The social partnership model, that has dominated the TUC for the last thirty years, is still at the heart of the TUC strategy today, albeit a slightly more left wing version of it.  Attempts to seek alliances with employers prevents the TUC from fully getting behind those in struggle.


Of course some employers have a less anti-union stance than others.  But even in the case of companies that are prepared to move away from low pay, zero hours models the interests of the employers and their employees will always diverge when their profit margins are hit by workers’ demands or unions challenge their right to manage.



There have been important victories for workers on zero hours contracts most notably the campaign led by UNITE which exposed  JD Sport boss, Mike Ashley and forced him to pledge to scrap zero hours contacts and other 19th century working practices.


Motions on challenging racism and in support of migrant workers were passed in Brighton, which sent a clear message to the employers and the government that the trade union movement is internationalist at heart.  The motions and speakers who came to the rostrum made clear that immigration is not the cause of job losses or low pay in Britain.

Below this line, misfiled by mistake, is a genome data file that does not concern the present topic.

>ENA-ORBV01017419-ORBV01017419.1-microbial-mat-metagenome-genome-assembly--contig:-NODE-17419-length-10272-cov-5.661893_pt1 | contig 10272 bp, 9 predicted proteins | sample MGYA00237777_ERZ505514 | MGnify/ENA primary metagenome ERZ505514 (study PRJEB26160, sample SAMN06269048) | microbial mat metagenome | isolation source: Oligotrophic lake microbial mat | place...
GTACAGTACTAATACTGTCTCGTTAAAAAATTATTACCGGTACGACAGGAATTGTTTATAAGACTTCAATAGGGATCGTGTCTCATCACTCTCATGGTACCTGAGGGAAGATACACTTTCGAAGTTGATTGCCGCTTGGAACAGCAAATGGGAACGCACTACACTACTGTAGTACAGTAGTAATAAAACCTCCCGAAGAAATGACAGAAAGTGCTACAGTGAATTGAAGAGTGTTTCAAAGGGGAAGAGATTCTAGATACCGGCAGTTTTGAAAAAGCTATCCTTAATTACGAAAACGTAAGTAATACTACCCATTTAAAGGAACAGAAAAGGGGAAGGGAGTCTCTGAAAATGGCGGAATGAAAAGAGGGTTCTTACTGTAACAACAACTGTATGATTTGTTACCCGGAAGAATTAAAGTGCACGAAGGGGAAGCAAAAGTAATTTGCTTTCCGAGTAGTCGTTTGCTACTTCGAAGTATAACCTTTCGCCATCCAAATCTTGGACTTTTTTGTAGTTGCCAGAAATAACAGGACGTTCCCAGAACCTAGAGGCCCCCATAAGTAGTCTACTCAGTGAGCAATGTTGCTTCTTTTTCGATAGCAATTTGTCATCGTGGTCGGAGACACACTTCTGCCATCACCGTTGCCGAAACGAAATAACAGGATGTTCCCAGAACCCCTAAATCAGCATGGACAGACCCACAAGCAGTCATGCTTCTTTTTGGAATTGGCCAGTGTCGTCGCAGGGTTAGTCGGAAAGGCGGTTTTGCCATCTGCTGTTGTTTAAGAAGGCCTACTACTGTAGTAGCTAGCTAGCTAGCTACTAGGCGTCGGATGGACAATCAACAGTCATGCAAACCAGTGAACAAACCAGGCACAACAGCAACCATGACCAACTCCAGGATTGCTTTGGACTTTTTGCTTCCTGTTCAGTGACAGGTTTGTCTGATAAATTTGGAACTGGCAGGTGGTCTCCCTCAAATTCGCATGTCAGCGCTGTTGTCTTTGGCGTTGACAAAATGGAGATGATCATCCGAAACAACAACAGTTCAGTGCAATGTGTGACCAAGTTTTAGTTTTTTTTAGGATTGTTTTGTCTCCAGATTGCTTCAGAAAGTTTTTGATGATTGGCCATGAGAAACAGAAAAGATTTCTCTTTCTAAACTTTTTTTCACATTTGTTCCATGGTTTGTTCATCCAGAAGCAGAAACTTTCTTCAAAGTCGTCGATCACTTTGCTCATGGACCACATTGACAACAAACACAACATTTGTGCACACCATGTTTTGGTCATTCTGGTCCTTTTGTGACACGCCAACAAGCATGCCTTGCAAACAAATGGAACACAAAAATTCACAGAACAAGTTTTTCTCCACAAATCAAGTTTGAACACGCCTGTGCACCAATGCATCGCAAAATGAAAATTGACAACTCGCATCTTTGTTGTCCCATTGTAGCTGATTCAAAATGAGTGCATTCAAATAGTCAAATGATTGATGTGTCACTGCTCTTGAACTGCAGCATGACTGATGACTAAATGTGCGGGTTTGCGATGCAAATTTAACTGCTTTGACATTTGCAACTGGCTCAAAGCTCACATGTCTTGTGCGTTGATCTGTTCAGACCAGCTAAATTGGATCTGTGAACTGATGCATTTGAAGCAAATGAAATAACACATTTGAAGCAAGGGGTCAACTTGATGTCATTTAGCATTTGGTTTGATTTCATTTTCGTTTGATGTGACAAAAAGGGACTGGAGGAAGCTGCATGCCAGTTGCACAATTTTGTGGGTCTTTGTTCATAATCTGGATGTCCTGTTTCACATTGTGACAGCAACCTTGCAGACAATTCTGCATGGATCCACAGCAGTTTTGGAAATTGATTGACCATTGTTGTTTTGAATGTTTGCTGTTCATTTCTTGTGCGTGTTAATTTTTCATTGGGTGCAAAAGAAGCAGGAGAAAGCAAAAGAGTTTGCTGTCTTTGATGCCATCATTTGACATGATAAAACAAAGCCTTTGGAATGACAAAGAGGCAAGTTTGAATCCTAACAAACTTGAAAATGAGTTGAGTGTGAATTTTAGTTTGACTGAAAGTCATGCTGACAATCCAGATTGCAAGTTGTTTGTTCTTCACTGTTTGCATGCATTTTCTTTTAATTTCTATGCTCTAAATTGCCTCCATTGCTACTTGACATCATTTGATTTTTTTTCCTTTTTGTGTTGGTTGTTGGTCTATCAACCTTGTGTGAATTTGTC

This was important as it stopped the drift by some in the labour movement towards opposing free movement of labour that began in the first few days after EU referendum vote.

However in the face of the biggest attack on trade union rights for thirty years, the governments Trade Union bill, there was no strategy of resistance.  The bill went through Parliament without the kind of campaign that could and should have defeated it.


We all need to flag up victories when we achieve them but to try and claim that the campaign against the Trade Union bill has been a success because we managed to protect checkoff and one other limited concession is simply not good enough, the ballot thresholds and other attacks remain.